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June 22, 2013
OU picks up 6-5 WR in Jeffery Mead
"Just looking at everything, Carson Meier is my close, best friend and when he committed I was like, 'Man we're committing together'. That was a real big deal. My whole family and my friends all grew up rooting for OU. So it's kind of cool knowing the people you grew up with are going to be watching you. You are on the team that they always rooted for," Mead explained of the reasons why he was ready to shut down his recruiting process.
SCOOPHD: MEAD TALKED RECRUITING DURING UNION SPRING FOOTBALL
Mead was on the phone with OU wide receivers coach Jay Norvell this afternoon and the thought of committing was circling around in his head. But he quickly decided it was time to become a part of the Sooners' 2014 class.
"I actually called him and I was on the phone with him and I wasn't sure if I was going to do it," said Mead. "I was feeling it but I was like, 'I don't know.' As I was on the phone I was going back and forth on if I should commit or not and then I just went ahead and committed."
Once Mead let Norvell know he was committing, one of Oklahoma's top recruiters was overwhelmed with emotions.
"He freaked out," described Mead of the moment.
With the addition of Mead, the Sooners have secured two 6-foot-5 wide receivers. Mead joins La Mirado, Calif., native Dallis Todd in this 2014 class and it sounds if another receiver is taken it will be in the slot.
"I think there is room for one more, maybe. I'm sure I completed it (outside receivers). I think they are looking for another tight end," he said.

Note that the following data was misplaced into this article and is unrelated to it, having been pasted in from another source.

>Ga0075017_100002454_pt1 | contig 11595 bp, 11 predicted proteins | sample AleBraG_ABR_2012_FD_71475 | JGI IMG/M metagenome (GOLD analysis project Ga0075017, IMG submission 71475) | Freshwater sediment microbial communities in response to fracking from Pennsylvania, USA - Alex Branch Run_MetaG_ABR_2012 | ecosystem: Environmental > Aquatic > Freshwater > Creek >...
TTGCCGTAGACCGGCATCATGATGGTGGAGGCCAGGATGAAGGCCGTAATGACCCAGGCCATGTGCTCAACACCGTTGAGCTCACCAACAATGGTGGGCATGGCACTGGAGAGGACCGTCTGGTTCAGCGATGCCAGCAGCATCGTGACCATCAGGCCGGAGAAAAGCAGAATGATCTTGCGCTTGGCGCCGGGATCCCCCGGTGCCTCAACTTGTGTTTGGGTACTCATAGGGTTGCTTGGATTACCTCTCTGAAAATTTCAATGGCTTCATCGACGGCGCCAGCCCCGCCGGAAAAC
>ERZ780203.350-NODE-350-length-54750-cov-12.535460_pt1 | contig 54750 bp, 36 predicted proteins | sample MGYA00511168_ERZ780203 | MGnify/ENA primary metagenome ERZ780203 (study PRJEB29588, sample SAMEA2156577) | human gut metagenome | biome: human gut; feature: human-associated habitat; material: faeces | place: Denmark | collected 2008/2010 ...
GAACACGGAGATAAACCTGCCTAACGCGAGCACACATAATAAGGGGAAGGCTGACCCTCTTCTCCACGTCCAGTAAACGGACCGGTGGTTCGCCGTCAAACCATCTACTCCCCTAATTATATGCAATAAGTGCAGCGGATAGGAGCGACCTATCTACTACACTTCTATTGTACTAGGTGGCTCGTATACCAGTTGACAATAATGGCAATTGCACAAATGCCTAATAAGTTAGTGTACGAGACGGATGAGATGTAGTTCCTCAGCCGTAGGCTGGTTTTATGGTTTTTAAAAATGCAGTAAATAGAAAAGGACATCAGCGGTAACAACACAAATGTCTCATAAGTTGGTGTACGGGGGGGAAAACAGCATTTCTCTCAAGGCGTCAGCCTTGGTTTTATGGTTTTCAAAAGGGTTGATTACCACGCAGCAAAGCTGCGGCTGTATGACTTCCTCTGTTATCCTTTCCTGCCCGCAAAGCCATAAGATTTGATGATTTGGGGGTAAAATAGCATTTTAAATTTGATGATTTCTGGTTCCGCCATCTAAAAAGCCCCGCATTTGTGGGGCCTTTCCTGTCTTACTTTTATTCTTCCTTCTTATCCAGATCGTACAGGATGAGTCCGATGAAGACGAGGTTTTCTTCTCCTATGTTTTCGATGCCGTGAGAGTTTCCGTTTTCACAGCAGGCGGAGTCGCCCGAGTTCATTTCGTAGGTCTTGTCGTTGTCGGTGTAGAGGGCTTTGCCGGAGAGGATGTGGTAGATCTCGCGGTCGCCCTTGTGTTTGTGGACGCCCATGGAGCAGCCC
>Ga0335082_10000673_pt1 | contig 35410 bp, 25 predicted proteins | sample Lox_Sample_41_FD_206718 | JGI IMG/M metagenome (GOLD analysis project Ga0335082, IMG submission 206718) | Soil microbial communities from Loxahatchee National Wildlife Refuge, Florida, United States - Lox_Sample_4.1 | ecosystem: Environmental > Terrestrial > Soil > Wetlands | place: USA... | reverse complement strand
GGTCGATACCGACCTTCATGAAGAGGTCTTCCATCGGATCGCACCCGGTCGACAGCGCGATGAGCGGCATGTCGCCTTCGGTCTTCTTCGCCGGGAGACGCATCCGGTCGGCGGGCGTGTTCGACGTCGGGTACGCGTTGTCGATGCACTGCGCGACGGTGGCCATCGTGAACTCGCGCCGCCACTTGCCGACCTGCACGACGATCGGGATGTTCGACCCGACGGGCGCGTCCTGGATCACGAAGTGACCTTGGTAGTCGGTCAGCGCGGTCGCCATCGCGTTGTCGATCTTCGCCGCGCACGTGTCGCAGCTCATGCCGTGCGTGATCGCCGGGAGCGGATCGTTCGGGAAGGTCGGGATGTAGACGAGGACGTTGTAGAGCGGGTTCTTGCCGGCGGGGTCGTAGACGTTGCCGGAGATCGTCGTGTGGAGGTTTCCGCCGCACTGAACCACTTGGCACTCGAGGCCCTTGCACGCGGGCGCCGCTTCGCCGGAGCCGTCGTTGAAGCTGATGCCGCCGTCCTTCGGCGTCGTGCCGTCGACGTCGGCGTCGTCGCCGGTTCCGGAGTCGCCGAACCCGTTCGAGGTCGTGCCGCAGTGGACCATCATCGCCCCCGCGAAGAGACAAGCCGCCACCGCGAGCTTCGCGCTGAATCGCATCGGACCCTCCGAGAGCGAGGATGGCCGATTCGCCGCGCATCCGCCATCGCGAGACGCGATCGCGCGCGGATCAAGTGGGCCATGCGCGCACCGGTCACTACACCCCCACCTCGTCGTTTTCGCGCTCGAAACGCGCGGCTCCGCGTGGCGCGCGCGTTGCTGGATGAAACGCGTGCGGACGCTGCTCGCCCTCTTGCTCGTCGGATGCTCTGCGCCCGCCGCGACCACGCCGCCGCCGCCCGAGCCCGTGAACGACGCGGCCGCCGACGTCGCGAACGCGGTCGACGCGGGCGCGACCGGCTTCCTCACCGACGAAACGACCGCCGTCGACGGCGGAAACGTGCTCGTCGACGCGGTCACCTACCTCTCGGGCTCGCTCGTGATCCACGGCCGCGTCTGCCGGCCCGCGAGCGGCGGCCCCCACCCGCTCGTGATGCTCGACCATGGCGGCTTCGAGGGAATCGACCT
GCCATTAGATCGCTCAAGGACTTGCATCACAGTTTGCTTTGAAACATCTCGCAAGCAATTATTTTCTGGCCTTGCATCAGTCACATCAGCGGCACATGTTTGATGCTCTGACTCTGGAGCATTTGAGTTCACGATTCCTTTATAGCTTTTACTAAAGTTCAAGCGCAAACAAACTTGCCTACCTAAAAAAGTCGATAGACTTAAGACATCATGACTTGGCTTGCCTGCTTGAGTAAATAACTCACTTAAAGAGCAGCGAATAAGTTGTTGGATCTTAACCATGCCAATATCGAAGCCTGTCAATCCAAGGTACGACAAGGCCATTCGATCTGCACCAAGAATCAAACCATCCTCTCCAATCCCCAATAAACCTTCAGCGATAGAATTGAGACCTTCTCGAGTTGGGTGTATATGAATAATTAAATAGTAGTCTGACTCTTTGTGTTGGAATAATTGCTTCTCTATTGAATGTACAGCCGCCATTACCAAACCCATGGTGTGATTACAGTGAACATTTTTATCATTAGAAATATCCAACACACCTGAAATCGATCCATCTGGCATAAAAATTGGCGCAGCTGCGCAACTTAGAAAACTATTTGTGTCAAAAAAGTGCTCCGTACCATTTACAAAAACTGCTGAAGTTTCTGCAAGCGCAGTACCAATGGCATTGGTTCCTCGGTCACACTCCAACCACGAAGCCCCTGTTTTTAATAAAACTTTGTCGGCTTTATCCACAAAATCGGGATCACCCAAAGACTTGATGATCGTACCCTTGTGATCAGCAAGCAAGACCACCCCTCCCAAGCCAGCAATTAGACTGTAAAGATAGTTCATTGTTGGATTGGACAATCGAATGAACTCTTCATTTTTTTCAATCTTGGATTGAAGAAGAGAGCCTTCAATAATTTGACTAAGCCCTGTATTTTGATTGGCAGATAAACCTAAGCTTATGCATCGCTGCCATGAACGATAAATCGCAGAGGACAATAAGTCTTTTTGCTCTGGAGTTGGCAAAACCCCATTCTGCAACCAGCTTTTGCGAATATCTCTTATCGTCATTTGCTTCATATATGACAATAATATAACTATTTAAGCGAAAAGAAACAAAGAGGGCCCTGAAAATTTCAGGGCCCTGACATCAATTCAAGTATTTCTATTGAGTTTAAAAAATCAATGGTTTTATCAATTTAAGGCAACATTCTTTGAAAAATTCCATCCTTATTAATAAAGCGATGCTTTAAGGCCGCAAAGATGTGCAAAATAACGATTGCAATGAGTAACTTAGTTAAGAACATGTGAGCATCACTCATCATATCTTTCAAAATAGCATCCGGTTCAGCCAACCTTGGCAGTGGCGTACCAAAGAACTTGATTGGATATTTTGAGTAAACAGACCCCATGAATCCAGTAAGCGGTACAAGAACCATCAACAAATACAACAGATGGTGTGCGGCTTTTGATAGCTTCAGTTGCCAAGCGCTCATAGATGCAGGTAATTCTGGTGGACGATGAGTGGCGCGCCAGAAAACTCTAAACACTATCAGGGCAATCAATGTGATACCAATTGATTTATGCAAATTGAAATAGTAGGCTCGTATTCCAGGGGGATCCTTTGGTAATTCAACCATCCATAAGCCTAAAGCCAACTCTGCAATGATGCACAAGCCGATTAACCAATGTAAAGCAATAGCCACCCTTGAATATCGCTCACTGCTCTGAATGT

Leading up to his commitment Mead said there were other schools in the running, including Oklahoma State, Texas A&M, LSU, California, Arkansas and TCU. But with childhood memories of family cheers for Oklahoma in his head, it pushed the Sooners over the top.
"For a while everyone was on the same playing field, not very many stood out," Mead began. "I have some schools that were higher on the list but they were still on the same leve. Just the fact of my family (rooting for Oklahoma) growing up, my dad flipping out whenever they were watching an OU game (after they) fumbled or scored a touchdown and my mom yelling in a different room - overall with everything put together, most of the people I know are OU fans. Nothing about the school turned me off or against them, so it was good."
As far as Mead's future position coach goes; he thinks highly of Norvell's ability as a coach but also liked the fact that the two are 'like-minded' people.
"Almost everything about him," he started about what he likes about Norvell. "I know he can get guys to the NFL. He's a good coach. I feel like he has good morals, so it's good to set yourself up with people like-minded because if you are like-minded they will take care of you and help."
When it comes to what it is he can bring to the table in the Sooners' offense, Mead talked about his height as well as his ability to stretch the field.
"I mean of course height. A deep threat, when I run deep it's going to open up underneath for smaller guys to run. The defense sometimes they might have to accommodate me for being 6-foot-6 compared to 5-foot-9 or 5-foot-10. So I feel like I can help a lot for the deep ball and just open things up for other guys," Mead specified.
Now that he is committed would the Union pass catcher say that he is 100-percent done with the process or will he still look at other options?
"I'm probably done," he said.
With his senior year approaching Mead says he is looking to win a state championship in football, basketball and baseball.